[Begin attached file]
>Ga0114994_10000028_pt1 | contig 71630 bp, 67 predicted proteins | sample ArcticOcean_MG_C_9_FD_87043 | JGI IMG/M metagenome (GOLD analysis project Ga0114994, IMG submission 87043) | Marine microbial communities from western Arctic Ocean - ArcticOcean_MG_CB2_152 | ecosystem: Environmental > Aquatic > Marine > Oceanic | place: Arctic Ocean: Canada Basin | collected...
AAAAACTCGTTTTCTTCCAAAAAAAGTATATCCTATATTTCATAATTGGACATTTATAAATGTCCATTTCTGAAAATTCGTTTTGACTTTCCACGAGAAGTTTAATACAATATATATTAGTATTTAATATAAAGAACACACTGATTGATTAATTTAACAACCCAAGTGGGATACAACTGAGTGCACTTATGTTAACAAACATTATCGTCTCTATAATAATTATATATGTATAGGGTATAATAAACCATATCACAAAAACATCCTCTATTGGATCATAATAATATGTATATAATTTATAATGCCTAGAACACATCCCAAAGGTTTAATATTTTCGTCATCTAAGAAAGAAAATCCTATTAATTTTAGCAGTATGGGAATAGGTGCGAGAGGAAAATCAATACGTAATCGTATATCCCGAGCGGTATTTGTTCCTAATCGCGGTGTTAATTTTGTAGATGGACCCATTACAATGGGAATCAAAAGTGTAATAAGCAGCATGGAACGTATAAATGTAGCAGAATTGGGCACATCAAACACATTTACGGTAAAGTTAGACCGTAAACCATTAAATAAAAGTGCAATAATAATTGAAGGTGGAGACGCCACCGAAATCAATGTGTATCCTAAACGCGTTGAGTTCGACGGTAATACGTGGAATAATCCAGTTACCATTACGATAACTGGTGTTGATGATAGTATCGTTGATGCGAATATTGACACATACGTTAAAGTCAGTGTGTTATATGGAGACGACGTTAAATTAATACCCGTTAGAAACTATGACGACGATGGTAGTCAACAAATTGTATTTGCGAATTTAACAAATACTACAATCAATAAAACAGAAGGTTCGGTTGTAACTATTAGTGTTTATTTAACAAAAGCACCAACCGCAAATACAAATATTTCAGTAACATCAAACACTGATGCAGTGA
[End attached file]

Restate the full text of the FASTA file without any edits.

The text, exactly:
>Ga0114994_10000028_pt1 | contig 71630 bp, 67 predicted proteins | sample ArcticOcean_MG_C_9_FD_87043 | JGI IMG/M metagenome (GOLD analysis project Ga0114994, IMG submission 87043) | Marine microbial communities from western Arctic Ocean - ArcticOcean_MG_CB2_152 | ecosystem: Environmental > Aquatic > Marine > Oceanic | place: Arctic Ocean: Canada Basin | collected...
AAAAACTCGTTTTCTTCCAAAAAAAGTATATCCTATATTTCATAATTGGACATTTATAAATGTCCATTTCTGAAAATTCGTTTTGACTTTCCACGAGAAGTTTAATACAATATATATTAGTATTTAATATAAAGAACACACTGATTGATTAATTTAACAACCCAAGTGGGATACAACTGAGTGCACTTATGTTAACAAACATTATCGTCTCTATAATAATTATATATGTATAGGGTATAATAAACCATATCACAAAAACATCCTCTATTGGATCATAATAATATGTATATAATTTATAATGCCTAGAACACATCCCAAAGGTTTAATATTTTCGTCATCTAAGAAAGAAAATCCTATTAATTTTAGCAGTATGGGAATAGGTGCGAGAGGAAAATCAATACGTAATCGTATATCCCGAGCGGTATTTGTTCCTAATCGCGGTGTTAATTTTGTAGATGGACCCATTACAATGGGAATCAAAAGTGTAATAAGCAGCATGGAACGTATAAATGTAGCAGAATTGGGCACATCAAACACATTTACGGTAAAGTTAGACCGTAAACCATTAAATAAAAGTGCAATAATAATTGAAGGTGGAGACGCCACCGAAATCAATGTGTATCCTAAACGCGTTGAGTTCGACGGTAATACGTGGAATAATCCAGTTACCATTACGATAACTGGTGTTGATGATAGTATCGTTGATGCGAATATTGACACATACGTTAAAGTCAGTGTGTTATATGGAGACGACGTTAAATTAATACCCGTTAGAAACTATGACGACGATGGTAGTCAACAAATTGTATTTGCGAATTTAACAAATACTACAATCAATAAAACAGAAGGTTCGGTTGTAACTATTAGTGTTTATTTAACAAAAGCACCAACCGCAAATACAAATATTTCAGTAACATCAAACACTGATGCAGTGA